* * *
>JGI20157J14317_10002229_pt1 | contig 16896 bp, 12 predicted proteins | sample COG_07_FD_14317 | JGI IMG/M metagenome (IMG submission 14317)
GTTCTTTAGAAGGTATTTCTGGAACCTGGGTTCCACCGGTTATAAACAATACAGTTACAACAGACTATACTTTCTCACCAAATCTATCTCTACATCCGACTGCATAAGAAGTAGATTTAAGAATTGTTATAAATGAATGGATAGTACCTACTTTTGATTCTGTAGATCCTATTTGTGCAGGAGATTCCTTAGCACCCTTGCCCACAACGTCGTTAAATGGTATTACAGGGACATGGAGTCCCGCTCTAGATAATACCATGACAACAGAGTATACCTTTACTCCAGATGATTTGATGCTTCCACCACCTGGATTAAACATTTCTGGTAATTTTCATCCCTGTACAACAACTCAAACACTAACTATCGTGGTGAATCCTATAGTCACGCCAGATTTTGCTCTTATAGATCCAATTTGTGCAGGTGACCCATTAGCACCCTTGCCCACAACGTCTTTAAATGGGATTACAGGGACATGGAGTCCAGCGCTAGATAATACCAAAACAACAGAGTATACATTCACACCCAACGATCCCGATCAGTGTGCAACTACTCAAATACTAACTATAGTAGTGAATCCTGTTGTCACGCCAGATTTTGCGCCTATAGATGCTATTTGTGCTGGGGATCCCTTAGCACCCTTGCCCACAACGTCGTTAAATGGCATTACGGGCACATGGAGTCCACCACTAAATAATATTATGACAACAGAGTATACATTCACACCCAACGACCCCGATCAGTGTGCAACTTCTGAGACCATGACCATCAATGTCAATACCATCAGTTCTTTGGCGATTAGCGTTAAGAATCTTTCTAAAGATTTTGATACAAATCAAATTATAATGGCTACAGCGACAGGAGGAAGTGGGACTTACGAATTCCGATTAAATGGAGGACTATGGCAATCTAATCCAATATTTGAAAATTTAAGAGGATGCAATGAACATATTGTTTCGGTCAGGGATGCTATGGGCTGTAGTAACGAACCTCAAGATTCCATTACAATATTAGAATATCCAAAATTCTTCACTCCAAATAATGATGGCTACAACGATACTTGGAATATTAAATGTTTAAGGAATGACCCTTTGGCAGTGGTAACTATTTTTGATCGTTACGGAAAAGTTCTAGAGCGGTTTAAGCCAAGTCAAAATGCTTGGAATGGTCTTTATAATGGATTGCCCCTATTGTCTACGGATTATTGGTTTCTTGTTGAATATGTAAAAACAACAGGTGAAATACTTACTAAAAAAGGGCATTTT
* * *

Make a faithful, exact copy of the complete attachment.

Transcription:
>JGI20157J14317_10002229_pt1 | contig 16896 bp, 12 predicted proteins | sample COG_07_FD_14317 | JGI IMG/M metagenome (IMG submission 14317)
GTTCTTTAGAAGGTATTTCTGGAACCTGGGTTCCACCGGTTATAAACAATACAGTTACAACAGACTATACTTTCTCACCAAATCTATCTCTACATCCGACTGCATAAGAAGTAGATTTAAGAATTGTTATAAATGAATGGATAGTACCTACTTTTGATTCTGTAGATCCTATTTGTGCAGGAGATTCCTTAGCACCCTTGCCCACAACGTCGTTAAATGGTATTACAGGGACATGGAGTCCCGCTCTAGATAATACCATGACAACAGAGTATACCTTTACTCCAGATGATTTGATGCTTCCACCACCTGGATTAAACATTTCTGGTAATTTTCATCCCTGTACAACAACTCAAACACTAACTATCGTGGTGAATCCTATAGTCACGCCAGATTTTGCTCTTATAGATCCAATTTGTGCAGGTGACCCATTAGCACCCTTGCCCACAACGTCTTTAAATGGGATTACAGGGACATGGAGTCCAGCGCTAGATAATACCAAAACAACAGAGTATACATTCACACCCAACGATCCCGATCAGTGTGCAACTACTCAAATACTAACTATAGTAGTGAATCCTGTTGTCACGCCAGATTTTGCGCCTATAGATGCTATTTGTGCTGGGGATCCCTTAGCACCCTTGCCCACAACGTCGTTAAATGGCATTACGGGCACATGGAGTCCACCACTAAATAATATTATGACAACAGAGTATACATTCACACCCAACGACCCCGATCAGTGTGCAACTTCTGAGACCATGACCATCAATGTCAATACCATCAGTTCTTTGGCGATTAGCGTTAAGAATCTTTCTAAAGATTTTGATACAAATCAAATTATAATGGCTACAGCGACAGGAGGAAGTGGGACTTACGAATTCCGATTAAATGGAGGACTATGGCAATCTAATCCAATATTTGAAAATTTAAGAGGATGCAATGAACATATTGTTTCGGTCAGGGATGCTATGGGCTGTAGTAACGAACCTCAAGATTCCATTACAATATTAGAATATCCAAAATTCTTCACTCCAAATAATGATGGCTACAACGATACTTGGAATATTAAATGTTTAAGGAATGACCCTTTGGCAGTGGTAACTATTTTTGATCGTTACGGAAAAGTTCTAGAGCGGTTTAAGCCAAGTCAAAATGCTTGGAATGGTCTTTATAATGGATTGCCCCTATTGTCTACGGATTATTGGTTTCTTGTTGAATATGTAAAAACAACAGGTGAAATACTTACTAAAAAAGGGCATTTT